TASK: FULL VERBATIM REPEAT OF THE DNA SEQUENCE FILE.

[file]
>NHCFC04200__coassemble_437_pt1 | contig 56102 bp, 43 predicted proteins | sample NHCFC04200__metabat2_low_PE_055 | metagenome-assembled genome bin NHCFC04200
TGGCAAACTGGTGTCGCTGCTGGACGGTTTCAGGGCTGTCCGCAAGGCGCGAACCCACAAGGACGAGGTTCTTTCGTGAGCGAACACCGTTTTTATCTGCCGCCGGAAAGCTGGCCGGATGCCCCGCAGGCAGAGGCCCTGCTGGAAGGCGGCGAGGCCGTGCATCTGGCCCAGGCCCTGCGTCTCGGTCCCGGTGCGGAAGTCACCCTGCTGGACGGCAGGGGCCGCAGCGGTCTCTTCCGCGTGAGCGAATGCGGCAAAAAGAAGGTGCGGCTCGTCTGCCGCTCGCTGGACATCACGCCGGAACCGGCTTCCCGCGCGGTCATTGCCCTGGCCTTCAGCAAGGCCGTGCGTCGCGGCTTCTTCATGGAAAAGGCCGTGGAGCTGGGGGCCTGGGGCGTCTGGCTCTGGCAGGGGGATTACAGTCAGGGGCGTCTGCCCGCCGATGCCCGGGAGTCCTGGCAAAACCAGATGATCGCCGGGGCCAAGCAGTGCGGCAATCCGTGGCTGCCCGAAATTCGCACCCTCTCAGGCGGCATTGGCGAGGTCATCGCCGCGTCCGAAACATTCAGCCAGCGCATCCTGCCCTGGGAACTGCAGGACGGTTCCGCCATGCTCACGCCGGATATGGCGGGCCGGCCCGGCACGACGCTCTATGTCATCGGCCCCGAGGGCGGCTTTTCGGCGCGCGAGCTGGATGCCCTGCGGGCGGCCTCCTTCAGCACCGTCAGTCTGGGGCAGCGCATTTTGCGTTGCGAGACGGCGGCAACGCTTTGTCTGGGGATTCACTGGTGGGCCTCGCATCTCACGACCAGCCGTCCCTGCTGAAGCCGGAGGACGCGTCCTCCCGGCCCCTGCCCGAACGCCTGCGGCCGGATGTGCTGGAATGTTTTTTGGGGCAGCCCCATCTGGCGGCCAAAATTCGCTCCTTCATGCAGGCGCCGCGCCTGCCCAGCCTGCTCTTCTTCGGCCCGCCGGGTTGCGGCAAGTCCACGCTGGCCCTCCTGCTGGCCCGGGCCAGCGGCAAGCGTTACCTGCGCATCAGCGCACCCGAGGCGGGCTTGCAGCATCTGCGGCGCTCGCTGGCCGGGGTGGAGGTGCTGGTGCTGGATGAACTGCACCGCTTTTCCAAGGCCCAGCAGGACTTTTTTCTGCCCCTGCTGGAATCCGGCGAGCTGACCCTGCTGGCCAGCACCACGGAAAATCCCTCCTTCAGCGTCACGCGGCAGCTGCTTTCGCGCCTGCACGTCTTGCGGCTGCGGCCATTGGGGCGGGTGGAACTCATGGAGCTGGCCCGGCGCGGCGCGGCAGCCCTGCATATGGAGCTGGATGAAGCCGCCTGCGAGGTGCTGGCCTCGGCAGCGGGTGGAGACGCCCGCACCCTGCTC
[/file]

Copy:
>NHCFC04200__coassemble_437_pt1 | contig 56102 bp, 43 predicted proteins | sample NHCFC04200__metabat2_low_PE_055 | metagenome-assembled genome bin NHCFC04200
TGGCAAACTGGTGTCGCTGCTGGACGGTTTCAGGGCTGTCCGCAAGGCGCGAACCCACAAGGACGAGGTTCTTTCGTGAGCGAACACCGTTTTTATCTGCCGCCGGAAAGCTGGCCGGATGCCCCGCAGGCAGAGGCCCTGCTGGAAGGCGGCGAGGCCGTGCATCTGGCCCAGGCCCTGCGTCTCGGTCCCGGTGCGGAAGTCACCCTGCTGGACGGCAGGGGCCGCAGCGGTCTCTTCCGCGTGAGCGAATGCGGCAAAAAGAAGGTGCGGCTCGTCTGCCGCTCGCTGGACATCACGCCGGAACCGGCTTCCCGCGCGGTCATTGCCCTGGCCTTCAGCAAGGCCGTGCGTCGCGGCTTCTTCATGGAAAAGGCCGTGGAGCTGGGGGCCTGGGGCGTCTGGCTCTGGCAGGGGGATTACAGTCAGGGGCGTCTGCCCGCCGATGCCCGGGAGTCCTGGCAAAACCAGATGATCGCCGGGGCCAAGCAGTGCGGCAATCCGTGGCTGCCCGAAATTCGCACCCTCTCAGGCGGCATTGGCGAGGTCATCGCCGCGTCCGAAACATTCAGCCAGCGCATCCTGCCCTGGGAACTGCAGGACGGTTCCGCCATGCTCACGCCGGATATGGCGGGCCGGCCCGGCACGACGCTCTATGTCATCGGCCCCGAGGGCGGCTTTTCGGCGCGCGAGCTGGATGCCCTGCGGGCGGCCTCCTTCAGCACCGTCAGTCTGGGGCAGCGCATTTTGCGTTGCGAGACGGCGGCAACGCTTTGTCTGGGGATTCACTGGTGGGCCTCGCATCTCACGACCAGCCGTCCCTGCTGAAGCCGGAGGACGCGTCCTCCCGGCCCCTGCCCGAACGCCTGCGGCCGGATGTGCTGGAATGTTTTTTGGGGCAGCCCCATCTGGCGGCCAAAATTCGCTCCTTCATGCAGGCGCCGCGCCTGCCCAGCCTGCTCTTCTTCGGCCCGCCGGGTTGCGGCAAGTCCACGCTGGCCCTCCTGCTGGCCCGGGCCAGCGGCAAGCGTTACCTGCGCATCAGCGCACCCGAGGCGGGCTTGCAGCATCTGCGGCGCTCGCTGGCCGGGGTGGAGGTGCTGGTGCTGGATGAACTGCACCGCTTTTCCAAGGCCCAGCAGGACTTTTTTCTGCCCCTGCTGGAATCCGGCGAGCTGACCCTGCTGGCCAGCACCACGGAAAATCCCTCCTTCAGCGTCACGCGGCAGCTGCTTTCGCGCCTGCACGTCTTGCGGCTGCGGCCATTGGGGCGGGTGGAACTCATGGAGCTGGCCCGGCGCGGCGCGGCAGCCCTGCATATGGAGCTGGATGAAGCCGCCTGCGAGGTGCTGGCCTCGGCAGCGGGTGGAGACGCCCGCACCCTGCTC